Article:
I got call today on a very mundane subject which led me to do some creative thinking about a possible workaround for unaffordable probation and/or fine payments.
The caller was very upset–he had been on probation for some time but had lost his job and couldn't afford the probation payments. He couldn't find work and was getting very discouraged.
This is a very common complaint, as the fines and fees can really add up for a person on a long-term felony probation. Add to the high cost of probation the natural difficulty for any felony probationer in finding meaningful employment, and it is all too often the case a person will get behind in their payments, then stop paying altogether, then stop reporting altogether.
This common scenario always results in arrest and incarceration and very often also leads to revocation and prison time.
I didn't want this to happen to caller and I knew he couldn't afford to hire me or any other lawyer so I made a challenging suggestion to him. Here was my idea in a nutshell:
First, ask probation officer to reduce the $60.00 monthly payment to $25.00–this is specifically authorized under the statute.
Second, It is not unusual for a probationer to pay off rather than working off his community service hours; in other words, once the probationer has done 1/2 of his 200 hours, for example, he can pay off the remainder at $10/hour.
My suggestion was to get creative with the probation officer–offer to increase the community service hours to pay off the fine amount. Rather than decreasing the hours, increase the hours to decrease the dollars.
The reason why this should appeal to a probation officer is that the last thing they want to see is a probationer sitting around on his ass doing nothing. This apparent lack of effort or enthusiasm certainly suggests that the probationer doesn't want to be on probation, and might even cause concern to the probation officer that the person is likely to fall into drug use or criminal activity to combat the boredom and depression that goes along with inactivity. This is one of the goals of community service–get a person involved, keep him busy, hook him up with other kindhearted, service-minded people and instead of doing wrong they'll do right.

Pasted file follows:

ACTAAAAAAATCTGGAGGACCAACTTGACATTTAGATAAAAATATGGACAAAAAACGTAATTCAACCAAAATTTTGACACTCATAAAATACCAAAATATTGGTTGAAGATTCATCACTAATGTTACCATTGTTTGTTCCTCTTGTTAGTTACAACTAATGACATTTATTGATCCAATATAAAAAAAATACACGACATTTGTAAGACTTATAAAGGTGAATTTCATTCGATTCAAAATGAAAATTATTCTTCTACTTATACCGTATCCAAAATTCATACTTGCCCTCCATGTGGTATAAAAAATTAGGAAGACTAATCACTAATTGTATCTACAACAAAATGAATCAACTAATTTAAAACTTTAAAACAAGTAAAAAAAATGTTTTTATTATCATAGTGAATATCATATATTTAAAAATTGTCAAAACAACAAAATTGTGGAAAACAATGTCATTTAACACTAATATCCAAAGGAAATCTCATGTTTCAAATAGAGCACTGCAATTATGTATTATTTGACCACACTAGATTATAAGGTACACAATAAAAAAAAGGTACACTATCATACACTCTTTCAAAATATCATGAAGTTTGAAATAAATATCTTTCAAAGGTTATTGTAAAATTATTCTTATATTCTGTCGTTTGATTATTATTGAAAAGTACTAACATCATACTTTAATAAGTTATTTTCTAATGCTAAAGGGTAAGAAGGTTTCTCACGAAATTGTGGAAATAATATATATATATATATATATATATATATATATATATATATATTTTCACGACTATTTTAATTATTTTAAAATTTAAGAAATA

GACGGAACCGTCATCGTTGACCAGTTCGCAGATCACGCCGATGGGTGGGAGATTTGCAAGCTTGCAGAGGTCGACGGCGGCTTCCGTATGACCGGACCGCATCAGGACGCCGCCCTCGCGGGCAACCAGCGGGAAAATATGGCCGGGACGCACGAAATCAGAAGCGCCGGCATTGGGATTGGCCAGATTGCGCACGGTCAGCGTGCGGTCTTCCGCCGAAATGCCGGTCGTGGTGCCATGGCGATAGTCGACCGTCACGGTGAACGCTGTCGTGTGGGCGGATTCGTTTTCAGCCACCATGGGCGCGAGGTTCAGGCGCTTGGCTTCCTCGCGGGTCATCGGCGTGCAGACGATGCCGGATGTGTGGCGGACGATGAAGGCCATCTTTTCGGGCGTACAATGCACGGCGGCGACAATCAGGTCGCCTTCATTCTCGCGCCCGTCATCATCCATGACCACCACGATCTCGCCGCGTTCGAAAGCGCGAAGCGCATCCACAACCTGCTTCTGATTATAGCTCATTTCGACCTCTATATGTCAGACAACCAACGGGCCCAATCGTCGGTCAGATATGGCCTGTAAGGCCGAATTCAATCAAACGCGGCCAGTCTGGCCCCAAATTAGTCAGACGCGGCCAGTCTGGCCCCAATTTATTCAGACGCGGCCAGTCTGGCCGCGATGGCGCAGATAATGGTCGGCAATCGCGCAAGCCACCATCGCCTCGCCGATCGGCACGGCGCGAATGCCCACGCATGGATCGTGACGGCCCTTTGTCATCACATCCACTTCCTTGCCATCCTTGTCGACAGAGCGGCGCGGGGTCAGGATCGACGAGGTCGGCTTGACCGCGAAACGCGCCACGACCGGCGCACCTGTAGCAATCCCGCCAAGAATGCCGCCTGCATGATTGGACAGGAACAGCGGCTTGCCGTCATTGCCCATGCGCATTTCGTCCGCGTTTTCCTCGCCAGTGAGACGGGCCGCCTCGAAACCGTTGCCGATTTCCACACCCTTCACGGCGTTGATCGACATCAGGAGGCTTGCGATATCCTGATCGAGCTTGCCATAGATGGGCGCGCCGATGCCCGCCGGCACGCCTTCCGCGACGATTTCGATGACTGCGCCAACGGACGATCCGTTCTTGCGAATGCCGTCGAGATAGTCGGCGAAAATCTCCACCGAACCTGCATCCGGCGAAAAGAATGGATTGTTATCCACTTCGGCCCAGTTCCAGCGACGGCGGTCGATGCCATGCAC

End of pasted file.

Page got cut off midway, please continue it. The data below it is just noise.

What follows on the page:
At worst, the probation officer will say "no." But even then the probation officer will know that the probationer is serious about staying on probation and willing to do whatever it takes to comply with the rules.
As it turns out the caller was already very active with a nonprofit organization and knew that he could get the director of the nonprofit to write him a glowing recommendation letter to take to his probation officer. When I suggested that he use what he already loved doing anyway to get himself out of what seemed like an intractable situation, the caller had a complete change in tone and attitude. He went from being totally discouraged to highly enthused.
The caller told me that I had given him some hope where before the call he had none. Now he had a plan and goals and believed he could succeed. Sometimes people ask me why I am a criminal defense attorney and this phone call is a perfect example of the answer to that question. What could be more rewarding than with one phone call giving a complete stranger hope and a plan and goals to accomplish?
If he calls again with an update I'll pass it on. In a down economy where is is hard for folks to pay all their bills, every little bit counts.